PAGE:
Houzan Mahmoud: Iraq must reject a constitution that enslaves women

Islamic terrorism is killing and injuring Iraqi women daily, employing, among other weapons, acid attacks
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The Independent Online

Today is the deadline for Iraq's ruling political classes to agree a brand new "constitution" for the country - but don't be deceived, this is likely to be nothing but another false dawn for Iraq's women. Much of the debate over the constitution's main articles has centred on the degree to which Islam will be the source for future laws in Iraq. This spells disaster for Iraq's women, and represents a cave-in to the terrorist Islamist groups who are "committing crimes against humanity" on an almost daily basis, in the words of Amnesty International.

The constitution's drafting committee, like Iraq's legislative assembly, is dominated by religious, ethnic and tribal figures. Committee members have been pushing for Islamic Sharia law to be the sole source of the constitution and there is strong resistance to the incorporation of any human rights standards that are seen as usurping Islamic legal supremacy.

By all accounts, the finished document is going to reflect the growing forced Islamisization of Iraqi life, as the poison of Islamic groups spreads into the mainstream. Supposedly moderate politicians are disastrously disinclined to challenge the increasingly powerful Islamist factions that now hold sway in almost every quarter of post-occupation Iraq.

Whether Sunni or Shia; in the current government or in opposition; affiliated directly to al-Qa'ida or to the Jordanian fanatic Abu Musab al-Zarqawi, or are former Baathists who "freelance" as so-called "resistance fighters", what unites Iraq's armed Islamists is a fierce hatred of women that rivals their hatred for US and British "invaders", foreign "infidels" and other assorted enemies.

Across the country, a steady clampdown on women's rights has been going unreported and unchecked by the government. Islamic terrorism is killing and injuring Iraqi women daily, employing among other weapons, acid attacks.

My women's rights group, the Organisation of Women's Freedom in Iraq, has been documenting part of the upsurge in violence against women. In March this year, for example, followers of the Shia cleric Muqtada al-Sadr targeted an outing of students from Basra University. Playing football and listening to music, the mixed group was attacked in Basra Public Park. One male student was killed trying to defend his female friends against Islamists who literally tore the women's clothes off their bodies. Sadr's men photographed the dishevelled, half-dressed women, and told them that their parents would receive the photos if they didn't refrain in future from "immoral" behaviour.

More widely, professional women have been deliberately targeted and killed - notably in the city of Mosul - and, recently, anti-women Islamists in Baghdad have taken to throwing acid in women's faces and on to their uncovered legs.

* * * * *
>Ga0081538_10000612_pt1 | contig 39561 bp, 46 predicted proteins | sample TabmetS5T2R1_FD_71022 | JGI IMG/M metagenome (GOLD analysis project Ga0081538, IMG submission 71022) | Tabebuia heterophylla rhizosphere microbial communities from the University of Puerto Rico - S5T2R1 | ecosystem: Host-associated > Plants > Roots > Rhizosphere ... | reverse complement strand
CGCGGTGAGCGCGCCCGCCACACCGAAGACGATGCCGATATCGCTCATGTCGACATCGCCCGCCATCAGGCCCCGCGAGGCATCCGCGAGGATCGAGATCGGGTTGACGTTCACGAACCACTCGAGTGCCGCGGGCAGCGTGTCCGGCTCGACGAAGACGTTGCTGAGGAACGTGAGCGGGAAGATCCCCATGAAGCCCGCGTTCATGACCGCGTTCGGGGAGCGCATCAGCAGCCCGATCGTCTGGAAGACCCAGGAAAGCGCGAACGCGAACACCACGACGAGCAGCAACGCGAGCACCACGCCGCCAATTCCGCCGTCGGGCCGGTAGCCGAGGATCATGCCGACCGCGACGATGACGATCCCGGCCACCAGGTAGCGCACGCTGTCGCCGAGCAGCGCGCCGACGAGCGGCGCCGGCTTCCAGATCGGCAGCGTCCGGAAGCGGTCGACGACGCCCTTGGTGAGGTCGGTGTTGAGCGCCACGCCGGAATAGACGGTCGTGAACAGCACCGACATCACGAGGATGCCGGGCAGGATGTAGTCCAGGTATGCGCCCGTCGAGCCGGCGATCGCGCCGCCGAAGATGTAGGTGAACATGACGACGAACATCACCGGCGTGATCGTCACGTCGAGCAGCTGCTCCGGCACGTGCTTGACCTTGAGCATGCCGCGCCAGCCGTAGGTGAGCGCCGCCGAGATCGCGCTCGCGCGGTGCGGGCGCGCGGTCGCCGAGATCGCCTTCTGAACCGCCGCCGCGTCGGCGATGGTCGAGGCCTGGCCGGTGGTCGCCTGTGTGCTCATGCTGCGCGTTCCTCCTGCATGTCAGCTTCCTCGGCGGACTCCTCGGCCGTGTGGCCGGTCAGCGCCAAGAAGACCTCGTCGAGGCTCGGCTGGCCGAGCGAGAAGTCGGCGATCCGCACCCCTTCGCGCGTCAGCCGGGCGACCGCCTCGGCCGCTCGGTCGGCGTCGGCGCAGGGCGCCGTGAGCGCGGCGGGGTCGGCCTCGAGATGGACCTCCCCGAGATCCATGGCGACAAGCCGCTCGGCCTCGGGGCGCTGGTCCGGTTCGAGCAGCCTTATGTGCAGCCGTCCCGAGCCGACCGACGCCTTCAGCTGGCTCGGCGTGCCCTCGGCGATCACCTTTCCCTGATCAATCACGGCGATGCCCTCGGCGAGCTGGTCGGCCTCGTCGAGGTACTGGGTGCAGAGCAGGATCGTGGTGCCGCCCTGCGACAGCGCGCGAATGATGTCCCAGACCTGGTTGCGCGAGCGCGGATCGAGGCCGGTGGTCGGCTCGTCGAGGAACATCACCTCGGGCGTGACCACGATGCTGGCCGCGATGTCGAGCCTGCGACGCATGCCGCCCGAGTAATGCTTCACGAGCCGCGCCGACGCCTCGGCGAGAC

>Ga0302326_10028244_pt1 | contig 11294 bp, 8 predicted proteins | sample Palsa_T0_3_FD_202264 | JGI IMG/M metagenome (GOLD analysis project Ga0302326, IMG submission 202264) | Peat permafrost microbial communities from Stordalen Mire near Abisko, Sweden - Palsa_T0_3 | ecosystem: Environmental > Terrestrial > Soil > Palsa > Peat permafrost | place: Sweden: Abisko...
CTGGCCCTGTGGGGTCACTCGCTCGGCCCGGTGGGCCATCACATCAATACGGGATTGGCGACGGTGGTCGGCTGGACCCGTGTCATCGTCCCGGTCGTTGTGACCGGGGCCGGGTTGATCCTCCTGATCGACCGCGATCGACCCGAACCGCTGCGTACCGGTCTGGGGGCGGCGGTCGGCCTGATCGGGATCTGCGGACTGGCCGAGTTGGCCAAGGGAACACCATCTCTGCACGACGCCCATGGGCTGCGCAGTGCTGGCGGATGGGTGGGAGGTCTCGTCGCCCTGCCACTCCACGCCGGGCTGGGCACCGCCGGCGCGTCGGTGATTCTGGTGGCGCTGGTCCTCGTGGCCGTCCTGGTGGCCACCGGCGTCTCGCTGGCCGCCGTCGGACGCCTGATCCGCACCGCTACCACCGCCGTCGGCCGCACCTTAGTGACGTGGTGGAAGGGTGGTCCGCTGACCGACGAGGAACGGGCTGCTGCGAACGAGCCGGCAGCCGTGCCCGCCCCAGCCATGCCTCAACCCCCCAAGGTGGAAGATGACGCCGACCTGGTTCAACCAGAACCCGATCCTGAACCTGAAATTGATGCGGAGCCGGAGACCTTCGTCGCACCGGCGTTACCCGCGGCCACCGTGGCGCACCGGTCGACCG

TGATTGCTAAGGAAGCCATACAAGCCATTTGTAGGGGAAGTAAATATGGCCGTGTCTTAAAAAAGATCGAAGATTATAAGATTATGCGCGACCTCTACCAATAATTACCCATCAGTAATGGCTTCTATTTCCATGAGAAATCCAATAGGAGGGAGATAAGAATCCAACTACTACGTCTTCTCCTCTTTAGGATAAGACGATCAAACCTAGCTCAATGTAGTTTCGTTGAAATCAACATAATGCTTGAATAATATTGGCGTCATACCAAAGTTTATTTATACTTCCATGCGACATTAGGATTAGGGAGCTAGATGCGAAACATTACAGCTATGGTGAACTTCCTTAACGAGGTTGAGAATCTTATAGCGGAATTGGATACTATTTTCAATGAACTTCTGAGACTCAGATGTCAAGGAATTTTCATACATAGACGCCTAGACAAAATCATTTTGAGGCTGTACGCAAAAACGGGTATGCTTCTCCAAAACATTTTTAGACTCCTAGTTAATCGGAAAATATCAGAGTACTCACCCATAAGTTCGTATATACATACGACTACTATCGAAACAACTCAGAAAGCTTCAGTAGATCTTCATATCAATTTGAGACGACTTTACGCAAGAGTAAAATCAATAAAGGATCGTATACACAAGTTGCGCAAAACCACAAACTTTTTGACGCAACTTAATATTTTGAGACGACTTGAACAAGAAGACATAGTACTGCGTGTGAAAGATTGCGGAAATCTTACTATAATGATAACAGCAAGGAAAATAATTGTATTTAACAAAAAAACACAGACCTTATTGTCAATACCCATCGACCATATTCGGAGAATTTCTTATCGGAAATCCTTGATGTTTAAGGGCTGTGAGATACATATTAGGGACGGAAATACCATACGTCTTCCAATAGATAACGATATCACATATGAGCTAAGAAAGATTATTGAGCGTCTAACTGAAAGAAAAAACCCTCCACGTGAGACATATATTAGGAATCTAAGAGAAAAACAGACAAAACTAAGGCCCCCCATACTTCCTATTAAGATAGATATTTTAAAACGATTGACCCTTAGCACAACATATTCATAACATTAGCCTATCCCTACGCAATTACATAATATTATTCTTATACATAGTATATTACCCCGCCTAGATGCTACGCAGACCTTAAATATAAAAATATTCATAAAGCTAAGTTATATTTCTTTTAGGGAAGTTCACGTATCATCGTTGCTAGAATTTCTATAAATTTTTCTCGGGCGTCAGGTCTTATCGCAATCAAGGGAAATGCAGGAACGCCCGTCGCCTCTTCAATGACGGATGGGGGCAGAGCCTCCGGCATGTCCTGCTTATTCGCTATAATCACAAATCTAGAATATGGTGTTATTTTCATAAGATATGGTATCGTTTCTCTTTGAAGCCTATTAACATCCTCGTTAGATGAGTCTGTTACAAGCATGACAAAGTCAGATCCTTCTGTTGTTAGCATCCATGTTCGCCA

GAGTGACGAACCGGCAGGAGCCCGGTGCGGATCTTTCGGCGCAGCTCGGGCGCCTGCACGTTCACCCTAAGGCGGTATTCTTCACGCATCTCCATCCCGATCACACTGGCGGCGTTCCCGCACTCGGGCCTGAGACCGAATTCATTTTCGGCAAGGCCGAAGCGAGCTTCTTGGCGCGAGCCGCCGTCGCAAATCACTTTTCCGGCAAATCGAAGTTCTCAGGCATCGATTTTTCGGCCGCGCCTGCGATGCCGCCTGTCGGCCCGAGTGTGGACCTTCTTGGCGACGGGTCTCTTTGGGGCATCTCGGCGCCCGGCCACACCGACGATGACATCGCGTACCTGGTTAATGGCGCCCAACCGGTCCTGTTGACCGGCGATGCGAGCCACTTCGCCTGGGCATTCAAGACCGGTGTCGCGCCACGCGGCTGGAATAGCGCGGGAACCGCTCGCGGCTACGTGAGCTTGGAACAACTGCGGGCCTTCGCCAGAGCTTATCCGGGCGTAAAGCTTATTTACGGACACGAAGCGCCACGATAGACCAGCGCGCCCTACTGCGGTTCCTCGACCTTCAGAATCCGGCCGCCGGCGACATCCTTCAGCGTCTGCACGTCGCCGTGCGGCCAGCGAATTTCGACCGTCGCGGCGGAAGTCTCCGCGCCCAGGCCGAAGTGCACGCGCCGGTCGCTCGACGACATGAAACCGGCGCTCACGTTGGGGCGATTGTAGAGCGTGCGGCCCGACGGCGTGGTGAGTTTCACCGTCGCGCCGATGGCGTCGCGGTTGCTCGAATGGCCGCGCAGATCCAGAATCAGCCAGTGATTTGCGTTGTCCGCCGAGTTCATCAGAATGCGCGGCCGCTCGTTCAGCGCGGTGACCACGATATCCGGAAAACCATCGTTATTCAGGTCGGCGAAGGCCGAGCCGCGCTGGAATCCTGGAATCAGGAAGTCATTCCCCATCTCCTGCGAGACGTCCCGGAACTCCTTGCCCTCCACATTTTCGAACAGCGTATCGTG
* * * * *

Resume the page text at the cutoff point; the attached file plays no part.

So-called "honour killings" are rife, as is the kidnapping and rape of women. Beheadings have occurred and women have been sold into sexual servitude. When I was in Baghdad a few months ago, I couldn't go anywhere without a bodyguard. The sense of danger and threat was tangible.

Islamist repression against women is a campaign of "moral" terror. Leaflets, graffiti and verbal warnings in their thousands warn women against going out unveiled, against putting on make-up, and against shaking hands or mixing with men. Female doctors have been prevented from treating male patients, and male doctors warned not to attend to women.

This is a recipe for future gender enslavement, second-class citizenship and ignorance. Thousands of female university students have now given up their studies to protect themselves against Islamist threats.

Islamist hostility is contagious and echoed daily in high-level political debate. Currently there is a drive over the "right" of men to have four wives, to make divorce a male preserve and for custody of children to be given to men only. Even women on Iraq's National Assembly - the country's parliament - have been calling for resolutions to allow for the beating of women by their guardians (males relatives, such as husbands or fathers).

This is all the outcome of the occupation of Iraq. This has been pursued under the name of liberation, but what we actually see is women increasingly losing their freedom, while political Islamists feel free to terrorise them. The Islamicists pour into this invaded, so-called Muslim land in order, they say, to liberate it; but in reality, neither the US nor the Islamists are our liberators. They both really fight for power and influence in Iraq and in the region.

The January so-called election and today's constitution are all part of the same procedure, which is to legitimate the current installed government in Iraq. It is only in an atmosphere of occupation and terror, they can push their reactionary ideas forward.

The constitution is set to add to a growing fearfulness among Iraqi women, as their rights are passed over or signed away to Islamists hostile to Iraq's entire female population. Women in Iraq face being dragged back into the dark ages. We need to stop this tragedy before it's too late. A constitution based on enslaving women, religious sectarianism, and tribalism must be rejected.

The writer is the UK Head of the Organisation of Women's Freedom in Iraq and co-founder of the Iraq Freedom Congress

houzan73@yahoo.co.uk

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